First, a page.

裕众70mm F/5超级摄星镜

70mm F/5 Super Astrograph 是裕众光学于2014年初推出的五片原生超级平场摄星镜,系统短小,轻量便携,能满足从画幅中心到边缘均可获得锐利成像。该镜非常适用于广域深空摄影,配合小型赤道仪乃至部分星野赤道仪,均可以进行操作。

主要参数:
口径:70mm
焦距:350mm
焦比:F/5
结构:五片式Petzval(匹兹伐)结构、原生平场,采用超级ED玻璃及镧系玻璃搭配,复消色差设计
优良像圈:45mm
镀膜:全空气面多层镀膜,系统整体膜系优化
调焦:2.5英寸有齿双速镁合金调焦座,有效行程35mm
接口:最大螺纹接口为M65x1,标配旋转尾座,尾座上有M48螺纹,可直接使用标准TRING。
尺寸:最大外径 93 mm(不包含调焦座手轮);
遮光罩拉出 370 mm(包含M48螺纹口);
遮光罩缩进 326 mm(包含M48螺纹口);
重量:OTA 约1.65kg(不包含抱箍及鸠尾板)
OTA 约2kg(包含抱箍及鸠尾板)

选配件:
1、1.25吋目视组件,可满足大部分目镜合焦要求(包含接驳环和1.25吋90°介质膜高反天顶);
2、高品质延焦镜,可将焦距扩展2倍,不会对像质产生显著影响。

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20140523210658

下图是从互联网搜集的四片式匹兹伐结构

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FSQ-106ED四片式匹兹伐结构

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最后上场的是作为竞品的锐星65Q光学结构图(四片,其中一片弯月平场镜,一片53光学玻璃)
65Q

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Review: William Optics Star 71 Imaging Refractor

I can’t speak for everyone, but my criteria for evaluating a wide-field imaging scope are:

Fast optics: since the goal is typically to capture large, diffuse, and dim objects (usually nebulae), focal ratio is key.
Quality optics: stars should be sharp to the corners, it should be truly apochromatic, and the field is evenly illuminated.
A good focuser: the zone of critical focus is very narrow at fast focal ratios, so any focus shift is unacceptable.
Living under light-polluted New Jersey skies, my preference is to shoot narrowband objects, as that negates most of the effect of the light pollution. I have an affection for small refractors, and I particularly enjoyed having a Borg 77EDII, which was a super-fast f/4.3, until I recently sold it. There’s something nice about the simplicity of small refractors. They are light, easy to balance, easy to align. Give me a fall evening, a wide-field scope, and a camera set up for narrowband imaging, and I’m happy.

The William Optics Star 71 recently caught my eye as a replacement for my old Borg 77. I signed up for the pre-order, and Agena Optics delivered my scope this week. The WO Star 71 has a stated focal ration of f/4.9 and a focal length of about 354 mm* (though this is not explicitly stated anywhere I can find), which nicely frames many large showpiece objects on common sensors. For an APS-C sized sensor, the field of view is 3.6 x 2.4 degrees. For a 4/3 format sensor like the KAF-8300, the field of view is about 2.9 x 2.2 degrees. I plan to use it mostly with the ST-8300, and this field of view nicely frames a lot of narrowband targets I’m after this year.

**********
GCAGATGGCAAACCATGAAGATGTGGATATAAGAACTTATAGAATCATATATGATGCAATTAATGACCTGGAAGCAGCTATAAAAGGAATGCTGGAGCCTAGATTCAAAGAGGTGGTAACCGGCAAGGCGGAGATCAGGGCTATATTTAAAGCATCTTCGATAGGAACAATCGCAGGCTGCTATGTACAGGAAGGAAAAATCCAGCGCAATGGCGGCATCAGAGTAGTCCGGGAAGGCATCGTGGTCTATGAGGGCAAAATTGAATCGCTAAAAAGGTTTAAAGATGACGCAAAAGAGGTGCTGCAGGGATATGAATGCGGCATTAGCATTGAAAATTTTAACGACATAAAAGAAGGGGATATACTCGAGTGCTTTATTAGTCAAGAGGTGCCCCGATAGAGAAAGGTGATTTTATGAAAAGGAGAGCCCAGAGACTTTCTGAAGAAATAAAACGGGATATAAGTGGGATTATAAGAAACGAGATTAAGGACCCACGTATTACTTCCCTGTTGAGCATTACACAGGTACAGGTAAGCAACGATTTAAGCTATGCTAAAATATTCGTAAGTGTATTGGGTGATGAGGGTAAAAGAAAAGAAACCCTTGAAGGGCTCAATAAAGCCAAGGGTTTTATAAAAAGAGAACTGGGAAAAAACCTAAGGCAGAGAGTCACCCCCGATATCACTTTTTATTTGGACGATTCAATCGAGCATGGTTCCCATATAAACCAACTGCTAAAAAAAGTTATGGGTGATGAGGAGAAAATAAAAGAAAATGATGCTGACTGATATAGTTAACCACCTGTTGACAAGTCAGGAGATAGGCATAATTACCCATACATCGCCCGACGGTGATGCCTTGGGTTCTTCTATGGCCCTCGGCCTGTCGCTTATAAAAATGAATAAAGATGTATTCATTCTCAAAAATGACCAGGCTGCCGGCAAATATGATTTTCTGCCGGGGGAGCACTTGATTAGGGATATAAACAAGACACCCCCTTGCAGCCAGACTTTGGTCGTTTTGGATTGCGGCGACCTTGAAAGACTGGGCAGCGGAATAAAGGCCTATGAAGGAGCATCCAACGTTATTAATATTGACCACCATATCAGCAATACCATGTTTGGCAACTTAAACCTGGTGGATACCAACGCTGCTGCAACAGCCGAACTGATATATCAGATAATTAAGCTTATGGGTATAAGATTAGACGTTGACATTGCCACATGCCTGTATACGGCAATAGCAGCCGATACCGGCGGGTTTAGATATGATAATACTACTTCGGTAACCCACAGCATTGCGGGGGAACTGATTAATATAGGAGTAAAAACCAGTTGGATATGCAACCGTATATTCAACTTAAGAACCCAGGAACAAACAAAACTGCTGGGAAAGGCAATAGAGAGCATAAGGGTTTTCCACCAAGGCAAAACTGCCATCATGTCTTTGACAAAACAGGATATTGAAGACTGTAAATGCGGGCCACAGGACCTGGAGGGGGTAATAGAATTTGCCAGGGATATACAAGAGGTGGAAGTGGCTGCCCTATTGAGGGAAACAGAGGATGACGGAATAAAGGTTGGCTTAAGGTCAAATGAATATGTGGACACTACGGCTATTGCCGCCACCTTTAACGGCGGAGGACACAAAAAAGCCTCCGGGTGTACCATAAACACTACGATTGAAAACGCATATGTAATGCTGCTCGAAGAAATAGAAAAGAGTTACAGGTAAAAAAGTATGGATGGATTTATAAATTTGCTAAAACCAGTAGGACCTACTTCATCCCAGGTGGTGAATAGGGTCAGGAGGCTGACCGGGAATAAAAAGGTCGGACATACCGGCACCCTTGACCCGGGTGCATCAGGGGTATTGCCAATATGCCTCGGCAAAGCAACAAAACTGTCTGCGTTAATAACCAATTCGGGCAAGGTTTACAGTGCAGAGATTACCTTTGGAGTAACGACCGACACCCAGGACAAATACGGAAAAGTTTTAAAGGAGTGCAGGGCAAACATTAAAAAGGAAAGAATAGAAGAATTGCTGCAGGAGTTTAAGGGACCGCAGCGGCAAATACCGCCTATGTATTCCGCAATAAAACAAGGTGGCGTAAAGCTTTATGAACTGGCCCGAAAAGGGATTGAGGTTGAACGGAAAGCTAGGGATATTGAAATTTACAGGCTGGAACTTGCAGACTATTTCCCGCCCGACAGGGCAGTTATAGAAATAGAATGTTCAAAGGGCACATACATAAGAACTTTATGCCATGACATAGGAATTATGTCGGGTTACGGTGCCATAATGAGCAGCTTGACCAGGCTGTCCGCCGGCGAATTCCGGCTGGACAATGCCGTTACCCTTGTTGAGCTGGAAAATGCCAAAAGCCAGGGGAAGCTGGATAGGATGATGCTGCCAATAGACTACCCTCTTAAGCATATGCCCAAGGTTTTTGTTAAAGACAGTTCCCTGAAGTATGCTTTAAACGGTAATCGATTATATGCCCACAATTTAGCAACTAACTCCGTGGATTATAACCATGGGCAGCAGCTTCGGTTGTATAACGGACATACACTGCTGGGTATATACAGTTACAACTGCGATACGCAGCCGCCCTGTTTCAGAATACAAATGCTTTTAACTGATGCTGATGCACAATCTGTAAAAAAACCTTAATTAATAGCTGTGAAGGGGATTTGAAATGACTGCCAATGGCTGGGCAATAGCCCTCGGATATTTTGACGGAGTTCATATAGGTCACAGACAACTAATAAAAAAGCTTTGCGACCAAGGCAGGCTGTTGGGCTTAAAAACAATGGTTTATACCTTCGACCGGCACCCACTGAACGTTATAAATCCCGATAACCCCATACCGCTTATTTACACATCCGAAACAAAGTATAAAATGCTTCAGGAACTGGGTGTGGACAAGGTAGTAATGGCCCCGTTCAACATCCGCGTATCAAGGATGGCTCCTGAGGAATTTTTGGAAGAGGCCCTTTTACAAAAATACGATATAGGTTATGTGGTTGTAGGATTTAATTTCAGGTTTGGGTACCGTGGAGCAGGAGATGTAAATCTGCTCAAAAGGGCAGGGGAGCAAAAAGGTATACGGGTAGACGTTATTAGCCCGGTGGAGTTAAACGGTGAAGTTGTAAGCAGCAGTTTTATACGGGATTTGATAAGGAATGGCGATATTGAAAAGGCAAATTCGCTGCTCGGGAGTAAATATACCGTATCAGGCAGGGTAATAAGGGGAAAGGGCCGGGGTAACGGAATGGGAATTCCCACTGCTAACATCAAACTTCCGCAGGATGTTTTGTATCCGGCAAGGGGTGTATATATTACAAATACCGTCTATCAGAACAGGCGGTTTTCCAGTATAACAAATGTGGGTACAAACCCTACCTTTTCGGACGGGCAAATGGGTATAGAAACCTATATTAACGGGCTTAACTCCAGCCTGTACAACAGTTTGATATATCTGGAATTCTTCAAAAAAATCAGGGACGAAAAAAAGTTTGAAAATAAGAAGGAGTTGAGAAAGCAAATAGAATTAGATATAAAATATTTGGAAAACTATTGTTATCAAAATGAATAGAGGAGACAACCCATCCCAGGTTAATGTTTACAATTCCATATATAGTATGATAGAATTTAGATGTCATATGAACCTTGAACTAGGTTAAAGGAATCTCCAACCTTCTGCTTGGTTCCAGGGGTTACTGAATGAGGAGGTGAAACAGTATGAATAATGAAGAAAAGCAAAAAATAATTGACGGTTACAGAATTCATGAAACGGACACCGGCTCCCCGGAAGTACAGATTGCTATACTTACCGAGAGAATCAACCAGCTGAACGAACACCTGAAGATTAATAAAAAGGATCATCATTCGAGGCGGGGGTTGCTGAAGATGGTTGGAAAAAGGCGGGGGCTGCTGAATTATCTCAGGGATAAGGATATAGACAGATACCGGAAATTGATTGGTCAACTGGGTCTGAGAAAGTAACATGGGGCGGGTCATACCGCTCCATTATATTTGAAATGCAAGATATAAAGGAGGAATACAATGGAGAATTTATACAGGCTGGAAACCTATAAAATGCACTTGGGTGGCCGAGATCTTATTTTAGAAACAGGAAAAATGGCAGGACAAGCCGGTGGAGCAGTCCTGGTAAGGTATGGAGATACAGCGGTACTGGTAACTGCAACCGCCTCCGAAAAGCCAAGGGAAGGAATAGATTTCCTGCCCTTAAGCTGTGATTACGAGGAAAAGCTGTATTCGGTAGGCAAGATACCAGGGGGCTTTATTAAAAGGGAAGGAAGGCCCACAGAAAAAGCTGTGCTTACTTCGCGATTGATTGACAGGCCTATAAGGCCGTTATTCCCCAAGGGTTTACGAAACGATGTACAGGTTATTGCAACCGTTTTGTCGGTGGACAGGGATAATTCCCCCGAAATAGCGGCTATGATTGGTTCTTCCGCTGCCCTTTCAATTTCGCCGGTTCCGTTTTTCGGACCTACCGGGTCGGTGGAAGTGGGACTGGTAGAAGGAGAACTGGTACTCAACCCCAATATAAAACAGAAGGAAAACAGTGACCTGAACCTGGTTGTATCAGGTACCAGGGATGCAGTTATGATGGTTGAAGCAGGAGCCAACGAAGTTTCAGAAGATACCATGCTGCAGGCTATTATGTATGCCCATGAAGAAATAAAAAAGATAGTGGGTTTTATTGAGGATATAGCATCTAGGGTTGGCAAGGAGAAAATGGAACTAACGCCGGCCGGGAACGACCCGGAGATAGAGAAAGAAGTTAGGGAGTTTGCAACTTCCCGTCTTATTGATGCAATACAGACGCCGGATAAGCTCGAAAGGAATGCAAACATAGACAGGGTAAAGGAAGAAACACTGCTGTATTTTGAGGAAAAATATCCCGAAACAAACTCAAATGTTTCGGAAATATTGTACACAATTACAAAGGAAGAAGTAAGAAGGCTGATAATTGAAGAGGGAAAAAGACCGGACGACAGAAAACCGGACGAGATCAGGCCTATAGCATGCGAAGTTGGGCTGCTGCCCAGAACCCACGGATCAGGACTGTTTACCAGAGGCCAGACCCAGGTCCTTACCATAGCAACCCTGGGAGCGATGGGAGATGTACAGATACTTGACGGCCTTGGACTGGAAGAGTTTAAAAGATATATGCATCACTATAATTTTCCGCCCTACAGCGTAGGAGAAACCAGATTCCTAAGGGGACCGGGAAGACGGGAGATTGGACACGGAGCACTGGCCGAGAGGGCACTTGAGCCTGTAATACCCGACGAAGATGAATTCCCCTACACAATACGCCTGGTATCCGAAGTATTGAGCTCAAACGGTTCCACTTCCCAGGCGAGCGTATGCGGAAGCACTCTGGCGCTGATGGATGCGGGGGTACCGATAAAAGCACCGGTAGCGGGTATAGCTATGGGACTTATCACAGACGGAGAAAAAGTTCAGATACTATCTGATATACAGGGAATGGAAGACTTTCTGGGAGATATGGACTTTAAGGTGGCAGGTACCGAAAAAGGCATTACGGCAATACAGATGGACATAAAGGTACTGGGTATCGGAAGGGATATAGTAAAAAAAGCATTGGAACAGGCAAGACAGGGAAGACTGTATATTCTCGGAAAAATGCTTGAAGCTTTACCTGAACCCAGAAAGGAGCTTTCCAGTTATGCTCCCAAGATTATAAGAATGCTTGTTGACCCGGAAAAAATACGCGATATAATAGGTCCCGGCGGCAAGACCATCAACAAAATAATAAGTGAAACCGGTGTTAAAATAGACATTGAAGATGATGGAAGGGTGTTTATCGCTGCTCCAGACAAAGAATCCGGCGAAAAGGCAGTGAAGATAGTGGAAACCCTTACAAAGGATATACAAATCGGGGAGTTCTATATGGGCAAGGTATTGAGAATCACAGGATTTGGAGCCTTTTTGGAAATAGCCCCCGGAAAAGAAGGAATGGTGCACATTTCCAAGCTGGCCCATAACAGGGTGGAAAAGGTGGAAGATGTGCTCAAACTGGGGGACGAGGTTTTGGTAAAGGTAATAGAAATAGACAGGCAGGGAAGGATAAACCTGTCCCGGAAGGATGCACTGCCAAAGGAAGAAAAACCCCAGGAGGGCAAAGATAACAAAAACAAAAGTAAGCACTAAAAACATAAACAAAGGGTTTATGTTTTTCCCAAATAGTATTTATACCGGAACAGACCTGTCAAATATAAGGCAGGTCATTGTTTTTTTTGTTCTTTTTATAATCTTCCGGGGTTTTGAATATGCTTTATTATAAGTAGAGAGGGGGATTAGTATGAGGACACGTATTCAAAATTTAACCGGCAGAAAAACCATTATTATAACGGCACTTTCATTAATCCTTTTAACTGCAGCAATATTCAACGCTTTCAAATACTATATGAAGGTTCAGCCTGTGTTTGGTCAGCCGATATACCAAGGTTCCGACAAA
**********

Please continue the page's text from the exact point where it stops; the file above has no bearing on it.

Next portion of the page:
(* Based on the field of view calculated by astrometry.net (3.61 degrees) and Canon’s stated 22.3 mm sensor measurement on the long side for their APS-C sensor, I calculated a focal length of 354 mm, which leads to a focal ratio of 4.98 if the aperture is truly 71 mm. If they fudged a bit, and it’s 72 mm, the ratio would be 4.91, which would match the stated 4.9.)

The evening I got the scope, it was actually clear. Now, it was a lousy night for imaging because it was over 80 degrees, the winds were gusting, and high humidity made for terrible transparency. Worse, the waning gibbous moon would only allow for about two hours of dark skies. So it was a terrible night for imaging… but perfect for taking a few test shots.

Look and Feel

Before it gets dark, let’s have a look at the scope.

photo-2